IDBI Bank to cut corporate loan book, sell non-core assets
Hit by huge losses and bad loans, IDBI Bank on Thursday set out a turnaround plan that includes raising additional capital and selling non-core assets to help the public sector bank to improve its financial position and reassure investors after Moody’s downgraded its rating to “Ba2”, below investment grade, from “Baa3”. The bank announced the plan, which will also include curbing its rising corporate loan book and cutting costs, on the day when Moody’s Investor Service became the second rating agency to downgrade its debt this week. “We are looking at all avenues to improve our capital position and bring the bank on the recovery track,” said Mahesh Kumar Jain, IDBI’s managing director and CEO, in a statement.
The Reserve Bank of India (RBI) recently invoked its prompt corrective action (PCA) framework on IDBI Bank because of its rising bad loans and negative return on assets. In the year ended March 31, 2017, the bank posted a net loss of Rs 5,158 crore as against net loss Rs 3,665 crore in fiscal 2016. The bank’s gross NPAs almost doubled to 21.25 per cent of the gross advances in the fourth quarter of the last fiscal compared to 10.98 per cent in the corresponding period of the previous financial year. The net NPAs were 13.21 per cent against 6.78 per cent.
Jain said the bank will look at reducing its operational cost and sell non-core assets over a period of time. “We will look at aggressive recovery and cost cutting measures and plan on churning our corporate book and risk weighted assets which should also ease the pressure on capital,” he said. The bank further said the focus now would be more on retail and priority sector and will limit its growth in corporate segment, due to higher stress in the sector.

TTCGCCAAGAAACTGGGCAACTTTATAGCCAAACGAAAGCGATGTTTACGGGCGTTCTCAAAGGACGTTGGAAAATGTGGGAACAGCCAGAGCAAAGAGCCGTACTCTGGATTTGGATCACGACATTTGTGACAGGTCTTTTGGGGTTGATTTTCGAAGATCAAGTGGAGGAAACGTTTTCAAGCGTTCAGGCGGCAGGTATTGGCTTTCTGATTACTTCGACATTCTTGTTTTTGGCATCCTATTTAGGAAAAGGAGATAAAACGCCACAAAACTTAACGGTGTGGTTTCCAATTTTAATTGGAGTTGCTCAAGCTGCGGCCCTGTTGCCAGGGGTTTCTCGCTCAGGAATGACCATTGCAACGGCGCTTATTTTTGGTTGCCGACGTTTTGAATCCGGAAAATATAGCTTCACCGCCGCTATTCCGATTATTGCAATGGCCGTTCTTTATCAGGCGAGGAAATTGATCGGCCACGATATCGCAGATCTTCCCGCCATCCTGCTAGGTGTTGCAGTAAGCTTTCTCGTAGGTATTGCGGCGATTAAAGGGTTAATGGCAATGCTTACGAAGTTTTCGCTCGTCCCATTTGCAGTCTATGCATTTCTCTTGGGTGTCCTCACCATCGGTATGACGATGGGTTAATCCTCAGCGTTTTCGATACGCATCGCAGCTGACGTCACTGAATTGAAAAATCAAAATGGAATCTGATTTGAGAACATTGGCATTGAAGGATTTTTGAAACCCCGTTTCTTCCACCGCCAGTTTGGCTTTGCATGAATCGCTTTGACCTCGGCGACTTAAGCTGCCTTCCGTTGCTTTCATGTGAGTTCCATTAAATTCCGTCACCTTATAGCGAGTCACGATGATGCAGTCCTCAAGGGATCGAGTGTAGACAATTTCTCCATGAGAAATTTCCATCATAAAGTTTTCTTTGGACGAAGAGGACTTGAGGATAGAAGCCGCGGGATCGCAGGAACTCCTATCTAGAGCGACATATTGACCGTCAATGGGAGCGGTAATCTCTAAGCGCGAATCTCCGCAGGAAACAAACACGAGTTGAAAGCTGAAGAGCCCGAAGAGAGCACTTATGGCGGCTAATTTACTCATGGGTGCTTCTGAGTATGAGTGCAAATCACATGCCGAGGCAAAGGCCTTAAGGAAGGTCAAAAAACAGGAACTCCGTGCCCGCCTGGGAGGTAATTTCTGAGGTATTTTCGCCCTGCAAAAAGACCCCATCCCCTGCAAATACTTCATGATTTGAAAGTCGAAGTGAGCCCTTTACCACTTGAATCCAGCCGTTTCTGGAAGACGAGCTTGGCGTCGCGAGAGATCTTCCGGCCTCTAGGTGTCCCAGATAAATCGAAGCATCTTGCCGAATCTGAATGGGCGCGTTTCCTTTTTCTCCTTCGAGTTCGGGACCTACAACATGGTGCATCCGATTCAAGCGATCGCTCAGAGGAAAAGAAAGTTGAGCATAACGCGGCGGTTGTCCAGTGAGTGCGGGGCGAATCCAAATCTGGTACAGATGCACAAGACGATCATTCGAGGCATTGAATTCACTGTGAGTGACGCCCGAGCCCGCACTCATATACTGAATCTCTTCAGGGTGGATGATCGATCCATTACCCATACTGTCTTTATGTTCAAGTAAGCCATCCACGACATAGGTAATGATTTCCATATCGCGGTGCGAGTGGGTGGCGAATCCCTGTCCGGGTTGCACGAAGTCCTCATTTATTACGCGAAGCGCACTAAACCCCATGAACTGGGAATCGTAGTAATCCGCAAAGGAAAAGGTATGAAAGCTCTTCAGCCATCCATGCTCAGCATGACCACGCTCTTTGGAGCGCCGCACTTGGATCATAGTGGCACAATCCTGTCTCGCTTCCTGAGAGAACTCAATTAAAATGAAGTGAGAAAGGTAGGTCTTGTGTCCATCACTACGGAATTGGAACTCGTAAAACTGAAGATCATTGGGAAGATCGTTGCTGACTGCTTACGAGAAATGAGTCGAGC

“This will help us to reduce risk weighted assets and improve capital adequacy ratio (CAR) in the short term,” Jain said. Moody’s downgraded its rating for IDBI to “Ba2”, below investment grade, from “Baa3”, citing a “significant deterioration” in IDBI’s financial profile and “extremely weak” capital position. Moody’s added IDBI’s common equity Tier 1 ratio, a key metric of capital, stood at 5.64 per cent, just above the minimum central bank requirement of 5.5 per cent.
The rating agency said it expected IDBI to continue to experience “asset quality issues” over the next 12-18 months. The downgrade came just two days after local agency ICRA downgraded a slew of IDBI’s debt. The stock had dropped nearly 22 per cent this month.